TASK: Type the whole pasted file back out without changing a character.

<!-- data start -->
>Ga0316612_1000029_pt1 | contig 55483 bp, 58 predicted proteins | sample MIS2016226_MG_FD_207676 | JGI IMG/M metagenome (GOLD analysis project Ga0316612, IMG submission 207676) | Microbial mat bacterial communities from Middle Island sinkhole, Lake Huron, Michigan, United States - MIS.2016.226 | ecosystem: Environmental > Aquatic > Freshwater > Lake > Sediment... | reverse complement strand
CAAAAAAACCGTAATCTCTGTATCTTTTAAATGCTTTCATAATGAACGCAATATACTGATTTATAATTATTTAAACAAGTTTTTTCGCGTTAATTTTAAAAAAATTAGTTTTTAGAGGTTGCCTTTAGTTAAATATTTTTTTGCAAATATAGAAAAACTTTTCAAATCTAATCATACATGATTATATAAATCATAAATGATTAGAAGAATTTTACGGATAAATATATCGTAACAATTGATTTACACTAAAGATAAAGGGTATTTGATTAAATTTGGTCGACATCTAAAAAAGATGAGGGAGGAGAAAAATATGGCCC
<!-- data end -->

>Ga0316612_1000029_pt1 | contig 55483 bp, 58 predicted proteins | sample MIS2016226_MG_FD_207676 | JGI IMG/M metagenome (GOLD analysis project Ga0316612, IMG submission 207676) | Microbial mat bacterial communities from Middle Island sinkhole, Lake Huron, Michigan, United States - MIS.2016.226 | ecosystem: Environmental > Aquatic > Freshwater > Lake > Sediment... | reverse complement strand
CAAAAAAACCGTAATCTCTGTATCTTTTAAATGCTTTCATAATGAACGCAATATACTGATTTATAATTATTTAAACAAGTTTTTTCGCGTTAATTTTAAAAAAATTAGTTTTTAGAGGTTGCCTTTAGTTAAATATTTTTTTGCAAATATAGAAAAACTTTTCAAATCTAATCATACATGATTATATAAATCATAAATGATTAGAAGAATTTTACGGATAAATATATCGTAACAATTGATTTACACTAAAGATAAAGGGTATTTGATTAAATTTGGTCGACATCTAAAAAAGATGAGGGAGGAGAAAAATATGGCCC